In the middle of the 1980's, I attended an ASCE Hydraulics Division Specialty Conference and found myself listening to a presentation by a well known government engineer who, over the years, had led the development of the dynamic wave. The dynamic wave is the most complete model of unsteady flow in open channels, including all terms in the Saint Venant equations. The latter are also referred to as the equations of continuity and motion.

He described a case study using the dynamic wave. To reinforce his findings, he mentioned that he had calculated the Courant number and had found it to be within acceptable ranges for accuracy.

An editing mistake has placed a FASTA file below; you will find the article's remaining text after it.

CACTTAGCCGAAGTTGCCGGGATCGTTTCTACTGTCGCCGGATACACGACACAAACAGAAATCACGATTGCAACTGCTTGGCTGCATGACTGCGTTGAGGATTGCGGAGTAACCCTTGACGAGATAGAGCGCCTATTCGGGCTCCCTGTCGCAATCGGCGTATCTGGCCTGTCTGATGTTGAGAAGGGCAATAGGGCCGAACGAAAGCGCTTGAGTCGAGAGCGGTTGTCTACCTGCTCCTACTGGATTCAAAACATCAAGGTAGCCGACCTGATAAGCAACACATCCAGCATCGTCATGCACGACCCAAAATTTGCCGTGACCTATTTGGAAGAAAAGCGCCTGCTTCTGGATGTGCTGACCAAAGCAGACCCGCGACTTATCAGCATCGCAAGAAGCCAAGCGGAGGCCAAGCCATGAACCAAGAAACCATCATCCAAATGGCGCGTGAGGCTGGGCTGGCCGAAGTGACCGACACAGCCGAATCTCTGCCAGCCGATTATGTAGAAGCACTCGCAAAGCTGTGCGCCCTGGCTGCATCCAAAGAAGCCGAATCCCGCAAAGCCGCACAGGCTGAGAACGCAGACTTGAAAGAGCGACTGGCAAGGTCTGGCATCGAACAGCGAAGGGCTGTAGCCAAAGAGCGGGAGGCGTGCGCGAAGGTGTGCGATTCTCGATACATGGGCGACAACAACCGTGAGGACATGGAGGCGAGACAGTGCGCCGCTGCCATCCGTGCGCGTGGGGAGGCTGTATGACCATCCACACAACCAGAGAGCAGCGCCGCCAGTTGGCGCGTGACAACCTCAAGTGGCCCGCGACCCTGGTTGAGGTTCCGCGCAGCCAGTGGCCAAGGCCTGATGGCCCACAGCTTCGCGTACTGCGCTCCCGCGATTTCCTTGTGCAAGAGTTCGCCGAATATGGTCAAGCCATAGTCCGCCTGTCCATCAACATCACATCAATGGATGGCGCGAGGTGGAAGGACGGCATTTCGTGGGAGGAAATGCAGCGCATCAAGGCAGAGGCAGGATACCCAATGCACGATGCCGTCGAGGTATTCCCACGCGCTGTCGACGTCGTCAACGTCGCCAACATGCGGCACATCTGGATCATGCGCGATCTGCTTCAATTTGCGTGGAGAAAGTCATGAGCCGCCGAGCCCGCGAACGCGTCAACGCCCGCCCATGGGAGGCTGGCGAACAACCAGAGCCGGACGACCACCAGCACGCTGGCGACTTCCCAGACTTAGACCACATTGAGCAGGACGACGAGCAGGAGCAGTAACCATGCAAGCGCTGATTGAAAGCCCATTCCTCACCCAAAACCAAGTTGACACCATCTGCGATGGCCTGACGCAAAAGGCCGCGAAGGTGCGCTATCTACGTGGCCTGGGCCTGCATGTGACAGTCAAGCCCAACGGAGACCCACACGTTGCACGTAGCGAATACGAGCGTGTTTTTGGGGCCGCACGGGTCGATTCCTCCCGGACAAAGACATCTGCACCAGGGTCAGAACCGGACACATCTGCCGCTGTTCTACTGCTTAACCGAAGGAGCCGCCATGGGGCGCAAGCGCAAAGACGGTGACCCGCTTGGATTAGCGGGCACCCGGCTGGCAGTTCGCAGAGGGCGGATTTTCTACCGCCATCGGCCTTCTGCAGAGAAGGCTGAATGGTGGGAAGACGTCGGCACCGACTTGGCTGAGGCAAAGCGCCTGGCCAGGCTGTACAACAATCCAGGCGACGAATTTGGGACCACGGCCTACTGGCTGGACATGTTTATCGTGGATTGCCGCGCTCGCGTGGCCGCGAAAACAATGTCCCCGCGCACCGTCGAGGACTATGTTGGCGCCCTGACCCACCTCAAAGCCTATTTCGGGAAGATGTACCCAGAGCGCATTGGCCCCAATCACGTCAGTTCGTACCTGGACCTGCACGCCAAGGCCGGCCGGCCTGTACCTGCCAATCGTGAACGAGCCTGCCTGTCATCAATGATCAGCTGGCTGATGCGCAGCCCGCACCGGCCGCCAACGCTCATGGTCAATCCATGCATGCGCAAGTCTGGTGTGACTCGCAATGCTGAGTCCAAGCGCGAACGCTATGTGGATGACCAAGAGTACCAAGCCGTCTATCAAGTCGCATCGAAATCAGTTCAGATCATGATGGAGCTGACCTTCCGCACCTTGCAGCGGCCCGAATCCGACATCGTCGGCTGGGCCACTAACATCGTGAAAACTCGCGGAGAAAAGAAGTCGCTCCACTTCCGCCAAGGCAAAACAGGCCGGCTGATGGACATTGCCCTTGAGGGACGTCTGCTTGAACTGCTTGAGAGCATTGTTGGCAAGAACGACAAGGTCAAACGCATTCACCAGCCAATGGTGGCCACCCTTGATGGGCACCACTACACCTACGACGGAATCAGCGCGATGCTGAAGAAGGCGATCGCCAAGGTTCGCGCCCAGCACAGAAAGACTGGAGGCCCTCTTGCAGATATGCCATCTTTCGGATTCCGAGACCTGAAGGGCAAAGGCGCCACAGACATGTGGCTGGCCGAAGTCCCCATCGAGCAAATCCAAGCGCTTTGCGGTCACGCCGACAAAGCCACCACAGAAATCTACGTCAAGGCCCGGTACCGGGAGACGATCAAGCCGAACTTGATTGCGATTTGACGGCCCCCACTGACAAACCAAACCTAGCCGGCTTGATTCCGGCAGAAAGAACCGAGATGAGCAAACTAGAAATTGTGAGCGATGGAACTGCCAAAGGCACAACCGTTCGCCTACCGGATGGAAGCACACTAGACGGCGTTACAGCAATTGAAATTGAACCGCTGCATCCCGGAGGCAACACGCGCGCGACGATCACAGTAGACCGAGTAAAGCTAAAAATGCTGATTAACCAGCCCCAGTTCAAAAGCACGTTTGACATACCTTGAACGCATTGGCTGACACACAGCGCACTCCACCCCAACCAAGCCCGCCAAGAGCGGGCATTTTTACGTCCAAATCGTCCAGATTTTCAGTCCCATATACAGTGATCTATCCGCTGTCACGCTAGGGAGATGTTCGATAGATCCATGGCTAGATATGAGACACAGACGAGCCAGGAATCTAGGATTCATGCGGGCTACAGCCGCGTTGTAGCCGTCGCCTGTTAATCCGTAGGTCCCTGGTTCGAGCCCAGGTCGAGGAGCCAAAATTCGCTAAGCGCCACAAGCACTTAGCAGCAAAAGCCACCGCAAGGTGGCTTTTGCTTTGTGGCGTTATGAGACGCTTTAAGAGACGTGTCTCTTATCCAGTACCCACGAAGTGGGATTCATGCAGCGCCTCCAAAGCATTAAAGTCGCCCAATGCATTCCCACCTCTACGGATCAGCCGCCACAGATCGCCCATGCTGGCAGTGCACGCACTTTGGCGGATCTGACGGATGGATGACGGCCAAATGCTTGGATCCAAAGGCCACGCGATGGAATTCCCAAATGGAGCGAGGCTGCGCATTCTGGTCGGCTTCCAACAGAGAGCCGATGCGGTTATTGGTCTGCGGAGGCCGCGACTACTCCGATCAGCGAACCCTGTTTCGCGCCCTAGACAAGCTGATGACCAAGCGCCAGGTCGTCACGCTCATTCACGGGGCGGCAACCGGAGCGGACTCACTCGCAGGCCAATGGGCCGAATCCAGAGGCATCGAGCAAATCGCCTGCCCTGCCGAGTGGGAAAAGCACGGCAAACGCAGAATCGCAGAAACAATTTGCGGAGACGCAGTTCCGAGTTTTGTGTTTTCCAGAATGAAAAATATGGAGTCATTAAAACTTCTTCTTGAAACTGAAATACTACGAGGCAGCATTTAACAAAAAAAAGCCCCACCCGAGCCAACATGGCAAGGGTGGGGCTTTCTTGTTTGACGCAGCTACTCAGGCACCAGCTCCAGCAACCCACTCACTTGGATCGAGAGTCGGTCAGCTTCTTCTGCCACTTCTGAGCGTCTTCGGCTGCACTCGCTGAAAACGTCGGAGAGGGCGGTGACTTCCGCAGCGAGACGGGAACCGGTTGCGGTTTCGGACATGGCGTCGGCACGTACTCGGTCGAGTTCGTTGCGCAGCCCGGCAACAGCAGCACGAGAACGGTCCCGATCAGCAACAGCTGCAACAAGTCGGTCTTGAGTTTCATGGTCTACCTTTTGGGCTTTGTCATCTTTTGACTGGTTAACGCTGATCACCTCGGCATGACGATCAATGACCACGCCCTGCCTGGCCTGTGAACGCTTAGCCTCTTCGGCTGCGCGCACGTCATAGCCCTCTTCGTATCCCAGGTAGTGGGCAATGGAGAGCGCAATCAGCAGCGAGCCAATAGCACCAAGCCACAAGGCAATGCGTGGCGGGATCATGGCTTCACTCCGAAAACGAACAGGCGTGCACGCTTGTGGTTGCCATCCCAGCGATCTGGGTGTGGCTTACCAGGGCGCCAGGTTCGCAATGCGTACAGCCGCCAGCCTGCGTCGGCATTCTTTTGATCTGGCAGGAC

Knowing that the Courant number can be defined using either kinematic or dynamic wave celerities, and curious to find out which one he had used, I asked him: "Which celerity did you use to define your Courant number?"

He answered, pointedly: "The kinematic celerity."

Therein the dichotomy: The model was dynamic, but the wave behavior was better represented with the Courant number defined in terms of the kinematic celerity. While the model was capable of describing dynamic waves, the flood wave actually being modeled was either a kinematic or diffusion wave. In fact, it has been since confirmed beyond reasonable doubt that most flood waves are actually kinematic or diffusion, and not necessarily dynamic.


Flood stage on the Chane river, Santa Cruz department, Eastern Bolivia, on January 19, 1990.